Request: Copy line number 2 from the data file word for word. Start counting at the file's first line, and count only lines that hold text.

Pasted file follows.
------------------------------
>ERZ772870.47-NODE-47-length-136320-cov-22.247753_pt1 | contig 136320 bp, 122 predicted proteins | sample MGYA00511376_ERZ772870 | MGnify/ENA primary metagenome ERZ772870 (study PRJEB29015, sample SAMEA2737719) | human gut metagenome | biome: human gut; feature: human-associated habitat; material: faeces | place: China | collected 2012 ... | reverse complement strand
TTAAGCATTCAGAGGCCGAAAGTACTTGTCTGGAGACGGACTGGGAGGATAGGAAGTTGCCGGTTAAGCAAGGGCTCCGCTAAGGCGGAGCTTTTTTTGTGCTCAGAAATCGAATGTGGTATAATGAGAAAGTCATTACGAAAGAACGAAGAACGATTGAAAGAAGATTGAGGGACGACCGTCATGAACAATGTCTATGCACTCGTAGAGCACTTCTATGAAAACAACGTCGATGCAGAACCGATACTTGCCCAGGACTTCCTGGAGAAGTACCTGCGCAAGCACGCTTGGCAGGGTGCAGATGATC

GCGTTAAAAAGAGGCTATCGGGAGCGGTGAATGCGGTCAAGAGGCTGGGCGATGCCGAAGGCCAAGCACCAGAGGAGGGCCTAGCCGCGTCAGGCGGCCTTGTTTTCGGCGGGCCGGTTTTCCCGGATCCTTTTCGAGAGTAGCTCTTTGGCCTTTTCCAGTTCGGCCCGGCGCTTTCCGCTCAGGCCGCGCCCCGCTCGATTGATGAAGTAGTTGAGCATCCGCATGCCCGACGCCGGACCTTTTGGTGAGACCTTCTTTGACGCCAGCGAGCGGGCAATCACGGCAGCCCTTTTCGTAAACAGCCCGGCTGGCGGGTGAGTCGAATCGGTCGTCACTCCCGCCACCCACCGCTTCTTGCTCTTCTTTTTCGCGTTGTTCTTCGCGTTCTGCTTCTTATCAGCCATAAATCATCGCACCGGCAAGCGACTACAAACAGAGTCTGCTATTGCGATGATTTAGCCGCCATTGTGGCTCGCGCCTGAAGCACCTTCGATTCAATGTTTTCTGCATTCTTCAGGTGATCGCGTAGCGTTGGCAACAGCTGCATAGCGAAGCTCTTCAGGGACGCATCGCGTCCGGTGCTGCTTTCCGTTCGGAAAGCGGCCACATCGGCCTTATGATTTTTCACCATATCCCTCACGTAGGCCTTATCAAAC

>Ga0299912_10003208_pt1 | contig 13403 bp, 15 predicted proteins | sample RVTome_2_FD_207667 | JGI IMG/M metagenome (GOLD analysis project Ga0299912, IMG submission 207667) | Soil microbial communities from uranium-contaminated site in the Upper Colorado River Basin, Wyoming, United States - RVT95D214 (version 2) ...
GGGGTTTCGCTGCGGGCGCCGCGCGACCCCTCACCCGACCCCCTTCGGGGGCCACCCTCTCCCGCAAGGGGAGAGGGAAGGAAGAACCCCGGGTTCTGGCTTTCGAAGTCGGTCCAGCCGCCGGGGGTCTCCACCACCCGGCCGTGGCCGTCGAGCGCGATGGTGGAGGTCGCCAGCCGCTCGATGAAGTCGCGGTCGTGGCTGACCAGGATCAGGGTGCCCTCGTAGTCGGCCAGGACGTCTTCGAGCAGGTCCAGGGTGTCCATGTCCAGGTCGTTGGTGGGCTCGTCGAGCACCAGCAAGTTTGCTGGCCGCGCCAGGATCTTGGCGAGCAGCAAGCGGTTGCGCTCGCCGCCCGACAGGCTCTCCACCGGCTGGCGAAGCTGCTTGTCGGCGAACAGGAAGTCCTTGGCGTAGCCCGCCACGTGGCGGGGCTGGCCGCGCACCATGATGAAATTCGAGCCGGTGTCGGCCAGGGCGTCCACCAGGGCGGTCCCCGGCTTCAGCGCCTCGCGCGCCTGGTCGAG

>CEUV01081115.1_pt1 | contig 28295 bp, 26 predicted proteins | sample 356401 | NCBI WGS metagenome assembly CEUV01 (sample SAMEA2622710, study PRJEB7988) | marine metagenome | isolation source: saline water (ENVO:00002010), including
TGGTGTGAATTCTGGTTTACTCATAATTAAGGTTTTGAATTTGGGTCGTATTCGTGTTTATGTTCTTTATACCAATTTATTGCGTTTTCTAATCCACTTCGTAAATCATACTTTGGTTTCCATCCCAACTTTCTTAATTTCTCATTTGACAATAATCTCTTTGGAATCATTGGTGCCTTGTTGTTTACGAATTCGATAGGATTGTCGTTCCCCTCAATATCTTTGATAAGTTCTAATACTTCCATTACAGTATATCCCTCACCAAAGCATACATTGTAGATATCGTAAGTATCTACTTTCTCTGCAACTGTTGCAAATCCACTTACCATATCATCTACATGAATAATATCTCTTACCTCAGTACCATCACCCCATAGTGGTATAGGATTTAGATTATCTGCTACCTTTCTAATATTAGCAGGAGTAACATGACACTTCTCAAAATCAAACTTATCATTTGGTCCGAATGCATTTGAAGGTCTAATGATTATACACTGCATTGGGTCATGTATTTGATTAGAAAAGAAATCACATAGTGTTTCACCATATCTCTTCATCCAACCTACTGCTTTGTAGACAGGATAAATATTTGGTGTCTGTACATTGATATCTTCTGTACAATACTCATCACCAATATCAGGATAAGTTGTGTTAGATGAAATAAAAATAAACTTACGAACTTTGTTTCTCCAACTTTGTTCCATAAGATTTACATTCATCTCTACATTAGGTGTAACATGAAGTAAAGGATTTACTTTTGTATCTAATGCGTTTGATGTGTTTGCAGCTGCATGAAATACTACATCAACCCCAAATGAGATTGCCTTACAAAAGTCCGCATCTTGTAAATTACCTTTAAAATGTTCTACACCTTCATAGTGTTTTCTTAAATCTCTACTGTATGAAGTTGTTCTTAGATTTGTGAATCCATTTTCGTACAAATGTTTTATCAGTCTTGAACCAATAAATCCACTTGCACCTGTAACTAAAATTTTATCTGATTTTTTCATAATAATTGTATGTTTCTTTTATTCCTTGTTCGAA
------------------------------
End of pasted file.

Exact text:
TTAAGCATTCAGAGGCCGAAAGTACTTGTCTGGAGACGGACTGGGAGGATAGGAAGTTGCCGGTTAAGCAAGGGCTCCGCTAAGGCGGAGCTTTTTTTGTGCTCAGAAATCGAATGTGGTATAATGAGAAAGTCATTACGAAAGAACGAAGAACGATTGAAAGAAGATTGAGGGACGACCGTCATGAACAATGTCTATGCACTCGTAGAGCACTTCTATGAAAACAACGTCGATGCAGAACCGATACTTGCCCAGGACTTCCTGGAGAAGTACCTGCGCAAGCACGCTTGGCAGGGTGCAGATGATC